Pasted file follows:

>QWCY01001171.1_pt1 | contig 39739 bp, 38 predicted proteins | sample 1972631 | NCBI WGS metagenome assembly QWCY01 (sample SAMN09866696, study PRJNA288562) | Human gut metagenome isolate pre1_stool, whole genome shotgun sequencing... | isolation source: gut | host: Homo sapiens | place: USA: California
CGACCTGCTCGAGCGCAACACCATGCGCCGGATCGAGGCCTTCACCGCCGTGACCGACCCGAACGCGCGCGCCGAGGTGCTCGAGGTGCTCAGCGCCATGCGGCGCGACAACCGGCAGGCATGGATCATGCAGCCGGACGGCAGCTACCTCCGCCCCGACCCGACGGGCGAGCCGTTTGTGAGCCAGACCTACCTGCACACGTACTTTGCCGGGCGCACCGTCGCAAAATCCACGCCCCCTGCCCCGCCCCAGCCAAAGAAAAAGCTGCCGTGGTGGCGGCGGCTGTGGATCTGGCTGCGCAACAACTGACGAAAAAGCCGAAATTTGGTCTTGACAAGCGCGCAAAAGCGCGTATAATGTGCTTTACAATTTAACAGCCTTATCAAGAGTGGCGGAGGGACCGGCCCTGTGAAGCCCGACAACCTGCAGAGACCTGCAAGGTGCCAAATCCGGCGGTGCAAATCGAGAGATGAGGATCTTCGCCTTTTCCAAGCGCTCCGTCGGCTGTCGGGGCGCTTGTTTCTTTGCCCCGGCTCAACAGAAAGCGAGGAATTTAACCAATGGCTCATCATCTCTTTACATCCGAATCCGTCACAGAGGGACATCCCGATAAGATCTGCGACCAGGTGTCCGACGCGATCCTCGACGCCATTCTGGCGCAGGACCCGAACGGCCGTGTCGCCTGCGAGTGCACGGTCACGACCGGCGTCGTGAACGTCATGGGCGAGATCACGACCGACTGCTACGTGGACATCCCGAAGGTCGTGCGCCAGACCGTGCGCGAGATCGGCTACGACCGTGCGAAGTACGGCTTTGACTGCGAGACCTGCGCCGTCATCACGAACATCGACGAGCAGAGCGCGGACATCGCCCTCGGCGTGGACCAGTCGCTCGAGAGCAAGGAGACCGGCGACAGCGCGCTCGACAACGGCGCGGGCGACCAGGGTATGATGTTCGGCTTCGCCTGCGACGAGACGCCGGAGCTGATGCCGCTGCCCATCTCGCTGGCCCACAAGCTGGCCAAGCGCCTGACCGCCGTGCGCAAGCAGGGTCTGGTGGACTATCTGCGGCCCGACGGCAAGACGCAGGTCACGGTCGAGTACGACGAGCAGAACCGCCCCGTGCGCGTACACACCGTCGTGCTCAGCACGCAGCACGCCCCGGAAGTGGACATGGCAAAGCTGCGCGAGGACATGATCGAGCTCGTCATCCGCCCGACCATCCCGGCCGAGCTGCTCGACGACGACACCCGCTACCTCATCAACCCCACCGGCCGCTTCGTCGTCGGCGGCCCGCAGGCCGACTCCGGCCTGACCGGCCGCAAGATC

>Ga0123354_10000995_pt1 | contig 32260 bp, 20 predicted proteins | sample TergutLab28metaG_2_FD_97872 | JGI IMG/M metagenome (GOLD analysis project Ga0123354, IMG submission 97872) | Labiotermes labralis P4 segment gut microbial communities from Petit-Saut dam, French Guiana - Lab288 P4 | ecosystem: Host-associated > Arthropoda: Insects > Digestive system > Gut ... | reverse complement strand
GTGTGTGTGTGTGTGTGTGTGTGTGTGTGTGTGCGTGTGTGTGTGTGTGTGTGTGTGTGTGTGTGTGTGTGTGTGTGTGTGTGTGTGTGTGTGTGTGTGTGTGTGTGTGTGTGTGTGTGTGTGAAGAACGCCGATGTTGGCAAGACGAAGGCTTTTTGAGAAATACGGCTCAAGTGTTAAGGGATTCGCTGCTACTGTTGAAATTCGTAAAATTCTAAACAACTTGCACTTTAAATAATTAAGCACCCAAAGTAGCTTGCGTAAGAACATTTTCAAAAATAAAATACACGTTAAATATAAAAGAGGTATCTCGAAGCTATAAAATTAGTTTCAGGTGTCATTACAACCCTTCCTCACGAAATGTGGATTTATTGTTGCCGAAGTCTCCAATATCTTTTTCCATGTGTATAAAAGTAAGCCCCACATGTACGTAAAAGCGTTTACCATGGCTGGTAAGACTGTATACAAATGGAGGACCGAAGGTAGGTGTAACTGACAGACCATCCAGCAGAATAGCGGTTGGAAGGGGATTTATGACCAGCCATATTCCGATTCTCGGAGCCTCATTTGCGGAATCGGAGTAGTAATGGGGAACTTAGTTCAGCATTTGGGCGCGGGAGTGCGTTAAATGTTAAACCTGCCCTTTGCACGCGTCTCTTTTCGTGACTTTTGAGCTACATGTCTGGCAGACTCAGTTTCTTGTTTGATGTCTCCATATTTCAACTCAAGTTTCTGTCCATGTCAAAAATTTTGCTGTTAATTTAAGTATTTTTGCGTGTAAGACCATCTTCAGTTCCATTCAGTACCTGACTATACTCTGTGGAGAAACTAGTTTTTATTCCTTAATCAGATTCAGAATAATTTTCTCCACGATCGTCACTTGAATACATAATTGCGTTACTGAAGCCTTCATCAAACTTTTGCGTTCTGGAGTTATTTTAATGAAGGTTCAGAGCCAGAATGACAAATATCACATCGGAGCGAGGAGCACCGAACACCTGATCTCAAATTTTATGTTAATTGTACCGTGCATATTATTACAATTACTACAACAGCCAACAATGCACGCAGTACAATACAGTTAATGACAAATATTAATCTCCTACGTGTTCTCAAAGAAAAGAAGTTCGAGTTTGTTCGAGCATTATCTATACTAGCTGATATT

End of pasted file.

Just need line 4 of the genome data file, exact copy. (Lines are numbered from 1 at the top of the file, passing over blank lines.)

GTGTGTGTGTGTGTGTGTGTGTGTGTGTGTGTGCGTGTGTGTGTGTGTGTGTGTGTGTGTGTGTGTGTGTGTGTGTGTGTGTGTGTGTGTGTGTGTGTGTGTGTGTGTGTGTGTGTGTGTGTGAAGAACGCCGATGTTGGCAAGACGAAGGCTTTTTGAGAAATACGGCTCAAGTGTTAAGGGATTCGCTGCTACTGTTGAAATTCGTAAAATTCTAAACAACTTGCACTTTAAATAATTAAGCACCCAAAGTAGCTTGCGTAAGAACATTTTCAAAAATAAAATACACGTTAAATATAAAAGAGGTATCTCGAAGCTATAAAATTAGTTTCAGGTGTCATTACAACCCTTCCTCACGAAATGTGGATTTATTGTTGCCGAAGTCTCCAATATCTTTTTCCATGTGTATAAAAGTAAGCCCCACATGTACGTAAAAGCGTTTACCATGGCTGGTAAGACTGTATACAAATGGAGGACCGAAGGTAGGTGTAACTGACAGACCATCCAGCAGAATAGCGGTTGGAAGGGGATTTATGACCAGCCATATTCCGATTCTCGGAGCCTCATTTGCGGAATCGGAGTAGTAATGGGGAACTTAGTTCAGCATTTGGGCGCGGGAGTGCGTTAAATGTTAAACCTGCCCTTTGCACGCGTCTCTTTTCGTGACTTTTGAGCTACATGTCTGGCAGACTCAGTTTCTTGTTTGATGTCTCCATATTTCAACTCAAGTTTCTGTCCATGTCAAAAATTTTGCTGTTAATTTAAGTATTTTTGCGTGTAAGACCATCTTCAGTTCCATTCAGTACCTGACTATACTCTGTGGAGAAACTAGTTTTTATTCCTTAATCAGATTCAGAATAATTTTCTCCACGATCGTCACTTGAATACATAATTGCGTTACTGAAGCCTTCATCAAACTTTTGCGTTCTGGAGTTATTTTAATGAAGGTTCAGAGCCAGAATGACAAATATCACATCGGAGCGAGGAGCACCGAACACCTGATCTCAAATTTTATGTTAATTGTACCGTGCATATTATTACAATTACTACAACAGCCAACAATGCACGCAGTACAATACAGTTAATGACAAATATTAATCTCCTACGTGTTCTCAAAGAAAAGAAGTTCGAGTTTGTTCGAGCATTATCTATACTAGCTGATATT